Rev. Dr. Paul Jinadu
Standing in the queue
Mr. Howells had written to Mr. Albert Head, who was chairman of the South Africa General Mission, and offered for the mission field. Shortly afterwards, he went on to London for a nine months’ course. On one occasion he only had a few days in which to get £20. There was another student, a Cambridge graduate, who had been saying openly that he had never prayed a prayer that had brought a direct, definite answer. So, Mr. Howells invited him to join in this prayer for £20. He had never heard of praying for money like that and expecting it to come. They were to pray for two hours one afternoon, each in his own room. The young man was exhausted at the end of it. He said the two hours were like two months! Mr. Howells did not pray through in the afternoon, so suggested that they should go back for a further two hours in the evening. “What!” exclaimed his friend, “four months’ hard labour for £20! “However, he agreed to try again. Before the end of this second period of prayer, Mr. Howells went to his room, and said, “You don’t need to pray any more, I am through.” “Have you got the money?” he said. “No, but I have got the faith, and the money will come.” Two days later Mr. Howells received two £10 notes. He went to his friend’s room and held them up for him to see!
About a week before they sailed for the mission field, money for their fares to London still hadn’t come. “We had to walk to the station without the money! We felt sure that it would come on the station platform, but no. The time came for the train to leave. We still had ten shillings, and we must go as far as we could with it. We had to change trains at Llanelly station, about twenty miles from our home, and wait there a couple of hours. So without letting anyone know, we only booked as far as that. There were many people at our home station wishing us all the good things, but what we needed was money to go to London! Many also came as far as LIanelly, singing all the way.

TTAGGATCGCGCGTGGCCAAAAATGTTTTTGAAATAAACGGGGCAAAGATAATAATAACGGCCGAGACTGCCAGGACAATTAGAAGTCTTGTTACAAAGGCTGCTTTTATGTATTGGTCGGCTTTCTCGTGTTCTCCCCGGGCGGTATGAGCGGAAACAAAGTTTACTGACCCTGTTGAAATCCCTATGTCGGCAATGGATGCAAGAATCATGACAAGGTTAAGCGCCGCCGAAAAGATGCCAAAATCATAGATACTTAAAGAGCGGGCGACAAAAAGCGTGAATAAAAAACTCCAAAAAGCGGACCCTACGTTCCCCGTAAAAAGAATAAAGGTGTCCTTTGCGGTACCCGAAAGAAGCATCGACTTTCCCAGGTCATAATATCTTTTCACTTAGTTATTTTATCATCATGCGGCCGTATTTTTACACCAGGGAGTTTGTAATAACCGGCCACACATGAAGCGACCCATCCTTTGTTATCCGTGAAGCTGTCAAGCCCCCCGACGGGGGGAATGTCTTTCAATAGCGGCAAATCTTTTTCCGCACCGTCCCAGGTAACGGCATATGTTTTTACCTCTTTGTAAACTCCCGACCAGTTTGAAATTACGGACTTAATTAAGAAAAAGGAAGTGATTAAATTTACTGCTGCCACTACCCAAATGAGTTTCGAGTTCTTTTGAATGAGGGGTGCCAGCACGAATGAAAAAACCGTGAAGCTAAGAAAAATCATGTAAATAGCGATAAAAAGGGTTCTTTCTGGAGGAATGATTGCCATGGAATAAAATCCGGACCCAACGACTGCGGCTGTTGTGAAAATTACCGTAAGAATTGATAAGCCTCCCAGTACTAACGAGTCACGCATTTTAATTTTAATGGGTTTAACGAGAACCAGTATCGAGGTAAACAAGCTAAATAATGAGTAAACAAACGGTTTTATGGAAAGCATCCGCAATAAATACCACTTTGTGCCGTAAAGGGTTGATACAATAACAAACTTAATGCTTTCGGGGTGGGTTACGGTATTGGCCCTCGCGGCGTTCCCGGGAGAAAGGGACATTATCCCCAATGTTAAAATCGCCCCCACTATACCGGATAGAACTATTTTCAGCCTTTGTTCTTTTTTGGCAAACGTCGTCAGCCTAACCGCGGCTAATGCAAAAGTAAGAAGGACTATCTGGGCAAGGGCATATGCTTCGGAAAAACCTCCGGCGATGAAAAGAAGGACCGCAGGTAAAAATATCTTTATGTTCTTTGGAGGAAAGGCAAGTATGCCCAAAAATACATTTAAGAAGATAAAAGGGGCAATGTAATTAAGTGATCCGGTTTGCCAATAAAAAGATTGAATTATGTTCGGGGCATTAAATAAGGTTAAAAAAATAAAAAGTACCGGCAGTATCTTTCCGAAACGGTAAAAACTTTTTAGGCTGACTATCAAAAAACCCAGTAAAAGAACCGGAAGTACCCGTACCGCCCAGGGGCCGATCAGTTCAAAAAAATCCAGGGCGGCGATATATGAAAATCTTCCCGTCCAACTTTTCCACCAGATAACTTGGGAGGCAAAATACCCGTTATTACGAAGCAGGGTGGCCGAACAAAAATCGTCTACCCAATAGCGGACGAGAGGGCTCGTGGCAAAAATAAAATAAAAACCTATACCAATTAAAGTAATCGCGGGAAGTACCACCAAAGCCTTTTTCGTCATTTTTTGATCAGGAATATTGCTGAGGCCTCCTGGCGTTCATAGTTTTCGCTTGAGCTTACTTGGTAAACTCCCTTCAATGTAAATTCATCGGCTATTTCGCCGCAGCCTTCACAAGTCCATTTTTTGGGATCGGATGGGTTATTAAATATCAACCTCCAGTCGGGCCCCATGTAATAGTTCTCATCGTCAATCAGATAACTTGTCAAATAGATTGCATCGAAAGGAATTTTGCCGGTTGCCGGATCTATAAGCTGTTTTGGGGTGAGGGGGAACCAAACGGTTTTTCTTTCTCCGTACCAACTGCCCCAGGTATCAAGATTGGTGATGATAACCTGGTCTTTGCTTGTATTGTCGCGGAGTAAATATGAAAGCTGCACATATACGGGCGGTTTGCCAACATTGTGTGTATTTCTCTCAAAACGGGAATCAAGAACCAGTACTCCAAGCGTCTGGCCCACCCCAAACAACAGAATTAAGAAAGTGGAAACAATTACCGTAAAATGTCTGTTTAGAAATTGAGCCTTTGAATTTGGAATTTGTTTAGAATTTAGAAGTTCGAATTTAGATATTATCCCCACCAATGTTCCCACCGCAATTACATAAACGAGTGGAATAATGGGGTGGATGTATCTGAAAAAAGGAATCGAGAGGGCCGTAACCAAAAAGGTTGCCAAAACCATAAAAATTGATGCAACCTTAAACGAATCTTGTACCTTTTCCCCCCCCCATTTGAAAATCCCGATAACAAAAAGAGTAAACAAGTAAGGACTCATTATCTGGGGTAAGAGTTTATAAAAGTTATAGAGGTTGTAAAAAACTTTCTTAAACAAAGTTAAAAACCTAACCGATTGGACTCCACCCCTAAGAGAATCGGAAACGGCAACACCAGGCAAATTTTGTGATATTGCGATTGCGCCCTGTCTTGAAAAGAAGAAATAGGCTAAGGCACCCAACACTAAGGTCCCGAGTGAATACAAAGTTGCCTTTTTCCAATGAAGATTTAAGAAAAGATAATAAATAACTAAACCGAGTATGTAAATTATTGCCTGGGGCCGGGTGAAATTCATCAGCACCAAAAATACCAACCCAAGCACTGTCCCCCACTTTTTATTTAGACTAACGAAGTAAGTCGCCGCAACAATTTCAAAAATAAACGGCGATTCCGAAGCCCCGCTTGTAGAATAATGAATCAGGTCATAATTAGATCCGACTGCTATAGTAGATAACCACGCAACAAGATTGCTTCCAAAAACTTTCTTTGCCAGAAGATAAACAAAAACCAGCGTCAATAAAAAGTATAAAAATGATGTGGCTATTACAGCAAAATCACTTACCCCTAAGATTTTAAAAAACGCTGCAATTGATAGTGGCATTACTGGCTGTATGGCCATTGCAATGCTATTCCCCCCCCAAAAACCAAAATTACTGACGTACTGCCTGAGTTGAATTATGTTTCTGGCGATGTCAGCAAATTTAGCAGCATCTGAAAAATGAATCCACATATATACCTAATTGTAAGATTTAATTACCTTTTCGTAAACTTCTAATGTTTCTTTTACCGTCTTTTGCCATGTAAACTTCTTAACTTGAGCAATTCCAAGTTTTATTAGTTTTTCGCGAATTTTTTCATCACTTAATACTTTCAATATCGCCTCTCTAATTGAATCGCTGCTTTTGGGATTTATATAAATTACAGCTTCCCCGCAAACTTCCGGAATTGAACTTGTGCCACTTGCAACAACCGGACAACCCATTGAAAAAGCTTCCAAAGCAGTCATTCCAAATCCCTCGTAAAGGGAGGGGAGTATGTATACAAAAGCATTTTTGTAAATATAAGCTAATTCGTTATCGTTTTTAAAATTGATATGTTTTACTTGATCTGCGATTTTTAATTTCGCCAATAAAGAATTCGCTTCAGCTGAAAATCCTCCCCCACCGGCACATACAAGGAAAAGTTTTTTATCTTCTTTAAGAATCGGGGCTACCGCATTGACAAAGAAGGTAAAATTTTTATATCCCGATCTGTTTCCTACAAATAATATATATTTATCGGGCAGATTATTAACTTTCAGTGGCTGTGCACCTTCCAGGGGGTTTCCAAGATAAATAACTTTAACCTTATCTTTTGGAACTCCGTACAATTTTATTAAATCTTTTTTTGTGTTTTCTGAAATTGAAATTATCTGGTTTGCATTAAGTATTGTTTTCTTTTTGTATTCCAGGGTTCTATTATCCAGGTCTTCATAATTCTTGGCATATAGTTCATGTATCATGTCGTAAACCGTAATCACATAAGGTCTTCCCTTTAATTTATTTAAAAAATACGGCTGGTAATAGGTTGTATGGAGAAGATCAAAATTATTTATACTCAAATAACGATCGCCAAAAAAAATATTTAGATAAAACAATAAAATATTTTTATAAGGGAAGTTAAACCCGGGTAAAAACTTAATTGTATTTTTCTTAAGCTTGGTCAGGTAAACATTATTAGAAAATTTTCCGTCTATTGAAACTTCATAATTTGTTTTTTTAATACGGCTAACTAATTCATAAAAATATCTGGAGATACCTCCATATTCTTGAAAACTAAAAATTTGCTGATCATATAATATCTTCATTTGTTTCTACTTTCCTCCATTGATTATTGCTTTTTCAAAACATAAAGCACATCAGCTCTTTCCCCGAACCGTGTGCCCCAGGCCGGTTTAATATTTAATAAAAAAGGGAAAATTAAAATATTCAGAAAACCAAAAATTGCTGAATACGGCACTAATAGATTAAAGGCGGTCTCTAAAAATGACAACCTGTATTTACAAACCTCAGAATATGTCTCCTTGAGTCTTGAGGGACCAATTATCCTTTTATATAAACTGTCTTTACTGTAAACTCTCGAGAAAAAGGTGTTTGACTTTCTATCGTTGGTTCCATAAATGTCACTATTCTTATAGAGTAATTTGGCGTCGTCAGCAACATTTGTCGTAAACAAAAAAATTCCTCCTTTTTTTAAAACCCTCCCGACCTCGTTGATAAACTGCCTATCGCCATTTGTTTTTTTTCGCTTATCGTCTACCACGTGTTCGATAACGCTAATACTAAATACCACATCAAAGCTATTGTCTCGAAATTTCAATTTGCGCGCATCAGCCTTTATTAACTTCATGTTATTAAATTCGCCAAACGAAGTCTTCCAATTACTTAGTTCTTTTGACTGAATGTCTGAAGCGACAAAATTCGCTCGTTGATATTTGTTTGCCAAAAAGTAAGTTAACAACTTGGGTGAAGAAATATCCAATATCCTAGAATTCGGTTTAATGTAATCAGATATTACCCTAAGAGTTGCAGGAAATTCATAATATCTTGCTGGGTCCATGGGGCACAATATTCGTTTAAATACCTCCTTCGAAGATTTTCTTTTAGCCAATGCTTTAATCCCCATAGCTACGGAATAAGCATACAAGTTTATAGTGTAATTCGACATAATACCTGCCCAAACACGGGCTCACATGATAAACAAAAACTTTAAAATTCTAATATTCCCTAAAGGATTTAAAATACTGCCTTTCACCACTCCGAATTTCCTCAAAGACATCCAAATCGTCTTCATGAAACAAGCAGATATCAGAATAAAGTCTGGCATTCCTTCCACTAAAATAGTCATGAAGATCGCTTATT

Now the time for the train had come. The Spirit then spoke to me and said, ‘If you had money what would you do?’ ‘Take my place in the queue at the booking office,’ I said. You had better take your place in the queue.’ So there was nothing I could do except obey. There were about a dozen people before me. There they were passing by the booking office one by one. The devil kept on telling me, ‘Now you have only a few people in front of you, and when your turn comes, you will have to walk through. When there were only two before me, a man stepped out of the crowd and said, ‘I’m sorry I can’t wait any longer, but I must open my shop.’ He said good-bye and put thirty shillings in my hand! It was most glorious. After I had the tickets, the people who came with us to the train began to give gifts to us, but the Lord had held them back until we had been tested. We were singing all the way to London!”
On their arrival, Mr. Head asked them to breakfast the next morning. He then told them that he had £50 for them, but he didn’t post it. “Thank God, you didn’t,” said Mr. Howells, adding to himself, “I wouldn’t have been without the test in the queue for anything.”